Article Courtesy Scrapjazz.com: by Maegan Hall

Before the days of personal die-cut machine alphabets and automated title makers, we had to depend on ourselves to come up with titles using stickers, penmanship and freehand designs. To make my stickers stretch, I regularly used Microsoft Word to make my own die-cut titles. My favorite thing to use was alphabet products for one part of the title, and use a Microsoft Word (hand-cut) title in conjunction. I'll show you how super easy this technique is. You can even make your own chipboard titles.

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Supplies:

  • Microsoft Word                                                          
  • printer, paper, ink
  • sharp tip scissors or an exacto knife                             
  • temporary adhesive such as Scrapper's spray adhesive

Instructions:

  1. First, open up Microsoft Word. Click on "WordArt." This should be the slanted letter "A."

  2. Once opened, it will ask you to select your WordArt style. Choose the WordArt outline. This will look like the outline (in black) of the white word "WordArt" and will be on a white background. Do not choose the slanted version. On my computer, the outline option is the first option available.

  3. Once opened, a box will highlight the phrase, "Your text here." Hit delete. This should clear the box.

  4. Now, change your font size to the largest available and choose your font. I chose Mistral. Once you have chosen your font, type your title in the box and click "OK."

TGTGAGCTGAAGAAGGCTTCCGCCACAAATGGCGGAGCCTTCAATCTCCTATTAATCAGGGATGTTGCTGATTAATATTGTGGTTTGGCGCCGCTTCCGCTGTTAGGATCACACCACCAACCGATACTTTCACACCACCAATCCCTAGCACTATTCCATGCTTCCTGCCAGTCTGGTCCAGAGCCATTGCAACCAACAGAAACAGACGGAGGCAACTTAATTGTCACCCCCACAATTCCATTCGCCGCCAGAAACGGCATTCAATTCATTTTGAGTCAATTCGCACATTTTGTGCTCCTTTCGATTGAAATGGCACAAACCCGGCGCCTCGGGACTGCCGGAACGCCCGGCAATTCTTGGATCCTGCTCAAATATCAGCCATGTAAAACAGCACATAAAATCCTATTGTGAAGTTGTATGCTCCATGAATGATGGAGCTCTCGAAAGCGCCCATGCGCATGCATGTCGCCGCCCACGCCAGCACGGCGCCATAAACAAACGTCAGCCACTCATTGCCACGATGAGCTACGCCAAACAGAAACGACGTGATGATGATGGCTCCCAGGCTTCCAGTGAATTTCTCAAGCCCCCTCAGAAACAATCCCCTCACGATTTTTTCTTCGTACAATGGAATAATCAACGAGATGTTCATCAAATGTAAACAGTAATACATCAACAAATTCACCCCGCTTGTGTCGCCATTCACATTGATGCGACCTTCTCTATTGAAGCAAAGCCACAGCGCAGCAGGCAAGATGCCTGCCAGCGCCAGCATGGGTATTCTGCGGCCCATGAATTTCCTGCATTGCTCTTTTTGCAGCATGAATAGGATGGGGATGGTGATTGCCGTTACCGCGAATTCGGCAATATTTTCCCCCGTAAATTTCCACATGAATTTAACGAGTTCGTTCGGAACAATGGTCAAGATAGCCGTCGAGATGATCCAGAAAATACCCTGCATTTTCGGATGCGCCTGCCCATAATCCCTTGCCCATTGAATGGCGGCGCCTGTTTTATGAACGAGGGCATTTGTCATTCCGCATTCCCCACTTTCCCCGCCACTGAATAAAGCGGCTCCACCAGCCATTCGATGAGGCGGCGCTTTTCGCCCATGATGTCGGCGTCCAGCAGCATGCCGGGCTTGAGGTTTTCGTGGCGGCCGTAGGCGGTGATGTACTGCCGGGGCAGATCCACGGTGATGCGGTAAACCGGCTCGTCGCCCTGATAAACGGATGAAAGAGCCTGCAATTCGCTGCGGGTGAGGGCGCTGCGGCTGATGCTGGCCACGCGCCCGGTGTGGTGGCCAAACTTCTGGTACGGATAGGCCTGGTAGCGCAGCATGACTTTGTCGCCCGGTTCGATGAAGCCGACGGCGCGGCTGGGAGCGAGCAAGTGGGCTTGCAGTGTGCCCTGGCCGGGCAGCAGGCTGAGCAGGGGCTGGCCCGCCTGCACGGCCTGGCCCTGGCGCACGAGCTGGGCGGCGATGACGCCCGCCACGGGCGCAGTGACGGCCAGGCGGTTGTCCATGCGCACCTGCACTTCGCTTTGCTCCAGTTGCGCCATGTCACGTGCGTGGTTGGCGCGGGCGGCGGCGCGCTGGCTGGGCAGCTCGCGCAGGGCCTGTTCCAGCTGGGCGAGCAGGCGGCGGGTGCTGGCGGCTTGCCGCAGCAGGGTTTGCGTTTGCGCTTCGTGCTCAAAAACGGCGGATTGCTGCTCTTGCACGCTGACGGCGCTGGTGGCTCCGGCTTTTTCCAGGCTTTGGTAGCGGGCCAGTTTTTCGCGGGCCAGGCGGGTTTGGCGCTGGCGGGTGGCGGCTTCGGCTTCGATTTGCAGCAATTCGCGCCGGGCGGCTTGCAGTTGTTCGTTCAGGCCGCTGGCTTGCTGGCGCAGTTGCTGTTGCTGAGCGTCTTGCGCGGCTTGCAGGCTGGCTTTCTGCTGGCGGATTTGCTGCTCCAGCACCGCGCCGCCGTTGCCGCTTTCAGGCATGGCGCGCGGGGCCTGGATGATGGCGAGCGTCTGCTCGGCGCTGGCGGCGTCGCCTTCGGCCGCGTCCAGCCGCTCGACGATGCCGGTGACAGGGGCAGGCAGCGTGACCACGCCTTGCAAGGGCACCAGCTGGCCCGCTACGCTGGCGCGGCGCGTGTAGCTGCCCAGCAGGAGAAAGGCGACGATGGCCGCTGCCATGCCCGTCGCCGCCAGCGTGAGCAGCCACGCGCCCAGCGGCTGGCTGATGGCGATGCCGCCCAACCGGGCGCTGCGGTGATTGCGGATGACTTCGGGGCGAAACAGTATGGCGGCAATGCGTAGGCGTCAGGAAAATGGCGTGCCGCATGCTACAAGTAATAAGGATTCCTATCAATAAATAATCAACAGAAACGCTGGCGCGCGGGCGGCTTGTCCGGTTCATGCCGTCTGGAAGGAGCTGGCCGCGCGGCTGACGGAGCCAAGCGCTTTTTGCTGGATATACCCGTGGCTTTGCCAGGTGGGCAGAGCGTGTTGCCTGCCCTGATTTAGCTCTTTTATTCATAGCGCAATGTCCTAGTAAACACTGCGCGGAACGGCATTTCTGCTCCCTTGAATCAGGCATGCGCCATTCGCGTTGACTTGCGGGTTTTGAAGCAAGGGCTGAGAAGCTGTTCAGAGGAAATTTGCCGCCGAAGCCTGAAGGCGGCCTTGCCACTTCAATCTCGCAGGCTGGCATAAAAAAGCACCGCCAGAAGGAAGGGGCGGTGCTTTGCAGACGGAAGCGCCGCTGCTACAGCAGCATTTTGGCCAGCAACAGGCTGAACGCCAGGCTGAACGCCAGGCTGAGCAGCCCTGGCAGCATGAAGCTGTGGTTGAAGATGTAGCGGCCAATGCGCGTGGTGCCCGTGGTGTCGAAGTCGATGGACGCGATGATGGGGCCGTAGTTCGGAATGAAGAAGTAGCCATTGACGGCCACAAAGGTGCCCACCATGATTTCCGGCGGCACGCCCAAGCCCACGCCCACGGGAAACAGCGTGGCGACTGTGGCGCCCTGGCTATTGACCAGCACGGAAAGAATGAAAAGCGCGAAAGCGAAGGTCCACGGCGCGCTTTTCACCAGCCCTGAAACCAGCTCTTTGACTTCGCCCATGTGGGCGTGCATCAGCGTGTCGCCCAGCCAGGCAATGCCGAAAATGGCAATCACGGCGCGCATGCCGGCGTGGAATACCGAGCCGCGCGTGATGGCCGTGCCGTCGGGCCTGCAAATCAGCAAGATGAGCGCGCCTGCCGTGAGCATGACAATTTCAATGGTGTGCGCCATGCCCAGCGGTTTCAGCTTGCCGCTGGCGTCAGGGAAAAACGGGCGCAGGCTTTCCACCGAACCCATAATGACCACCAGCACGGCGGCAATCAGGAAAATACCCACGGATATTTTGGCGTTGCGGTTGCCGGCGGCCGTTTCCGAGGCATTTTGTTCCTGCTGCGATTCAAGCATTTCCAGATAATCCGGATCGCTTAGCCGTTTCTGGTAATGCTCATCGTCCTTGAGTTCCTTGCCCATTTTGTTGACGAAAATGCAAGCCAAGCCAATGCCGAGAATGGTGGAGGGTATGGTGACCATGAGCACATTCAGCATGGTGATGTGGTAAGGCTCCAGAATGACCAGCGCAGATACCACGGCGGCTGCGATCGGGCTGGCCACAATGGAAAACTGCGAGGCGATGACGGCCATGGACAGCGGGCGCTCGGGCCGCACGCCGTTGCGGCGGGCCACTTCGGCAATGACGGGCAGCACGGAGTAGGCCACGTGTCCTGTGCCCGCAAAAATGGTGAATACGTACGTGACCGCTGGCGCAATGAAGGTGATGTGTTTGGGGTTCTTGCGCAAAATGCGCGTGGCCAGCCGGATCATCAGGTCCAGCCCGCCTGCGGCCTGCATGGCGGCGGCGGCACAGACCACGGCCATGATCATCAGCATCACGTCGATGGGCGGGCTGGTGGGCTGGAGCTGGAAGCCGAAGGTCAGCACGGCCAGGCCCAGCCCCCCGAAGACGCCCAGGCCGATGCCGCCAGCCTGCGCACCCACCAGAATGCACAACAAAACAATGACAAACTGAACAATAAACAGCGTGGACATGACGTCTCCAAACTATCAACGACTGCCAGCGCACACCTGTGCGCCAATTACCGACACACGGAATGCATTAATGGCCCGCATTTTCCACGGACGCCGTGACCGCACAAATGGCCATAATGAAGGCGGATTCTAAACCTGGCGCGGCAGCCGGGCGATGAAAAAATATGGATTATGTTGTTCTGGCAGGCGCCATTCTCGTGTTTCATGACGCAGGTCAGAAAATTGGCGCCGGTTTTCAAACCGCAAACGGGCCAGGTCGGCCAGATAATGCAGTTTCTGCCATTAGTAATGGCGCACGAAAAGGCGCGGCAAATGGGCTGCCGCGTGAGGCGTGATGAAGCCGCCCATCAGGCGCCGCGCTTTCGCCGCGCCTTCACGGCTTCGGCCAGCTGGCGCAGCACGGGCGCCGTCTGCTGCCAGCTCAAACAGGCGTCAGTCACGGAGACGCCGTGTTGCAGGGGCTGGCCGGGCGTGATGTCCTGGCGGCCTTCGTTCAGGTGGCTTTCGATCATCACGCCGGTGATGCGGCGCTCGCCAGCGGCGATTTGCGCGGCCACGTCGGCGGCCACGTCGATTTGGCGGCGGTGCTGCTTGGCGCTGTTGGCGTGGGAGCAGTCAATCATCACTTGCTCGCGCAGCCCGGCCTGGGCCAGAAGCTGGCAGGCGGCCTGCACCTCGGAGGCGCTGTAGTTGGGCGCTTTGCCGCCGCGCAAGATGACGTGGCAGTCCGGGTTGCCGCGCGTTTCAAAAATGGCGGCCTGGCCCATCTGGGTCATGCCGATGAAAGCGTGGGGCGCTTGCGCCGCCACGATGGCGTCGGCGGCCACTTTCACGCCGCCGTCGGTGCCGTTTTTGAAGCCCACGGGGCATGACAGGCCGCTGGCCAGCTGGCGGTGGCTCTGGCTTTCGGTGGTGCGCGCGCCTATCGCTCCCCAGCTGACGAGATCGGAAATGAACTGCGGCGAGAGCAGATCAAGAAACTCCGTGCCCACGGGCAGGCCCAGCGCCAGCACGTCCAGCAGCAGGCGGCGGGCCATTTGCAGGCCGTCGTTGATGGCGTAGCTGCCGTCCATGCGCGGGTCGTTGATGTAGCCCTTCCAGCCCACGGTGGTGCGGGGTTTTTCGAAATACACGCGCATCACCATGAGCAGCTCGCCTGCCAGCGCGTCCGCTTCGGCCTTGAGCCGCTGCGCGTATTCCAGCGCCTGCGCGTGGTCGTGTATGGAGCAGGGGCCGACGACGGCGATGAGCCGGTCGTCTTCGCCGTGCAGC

5. Your title will appear on your open Microsoft document with eight little boxes around it. Position the mouse over one of the boxes until it changes into an arrow. Using your mouse, stretch your title box to your desired size using the rulers at the top and side of your document. See how your title stretches? You can make your title taller by pulling down on the bottom boxes and longer by pulling on the side boxes.

  6. Once you have your title sized correctly, you can print it. Make sure that your paper is sized correctly. For a longer title, put your document on landscape so that you have 11 inches to play with.

  7. From the printer, grab your title and clip around it, but not too close.

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  8. Flip your trimmed title over and spray with a light dusting of temporary adhesive. Too much will ruin your title.

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  9. Holding one corner of your sticky title, flip it over and place on the product you want your title to be cut from (cardstock, chipboard, specialty paper). I like to use scraps for this. You only have to attach the title where letters are present. If you have white space around your title, you don't have to put that part on your scrap.

  10. Following the outlined guide, start cutting your title out. Be careful to stay close to your outline, because where you cut is what your title will look like.

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  11. Once you have cut all around your outline, your title is complete! I love to do this while watching TV because I can easily put it down and pick it back up.

    ** A note about "D's," "E's," etc.  
    When cutting these out, I will use either my exacto knife to cut out the center, or I will use my scissors to carefully slice open the letter to cut the middle out. This is the easiest way to do it. If you're not handy with the exacto knife, don't worry about cutting it out with the scissors. If you use good glue, once you glue your title down, nobody will see the tiny slit your scissors made on your letter "E" to get the middle part out.

  12. Assemble your project using your title and you're done!

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I find this technique easy and relaxing. If it's stressing you out, put it down and try again later.

 

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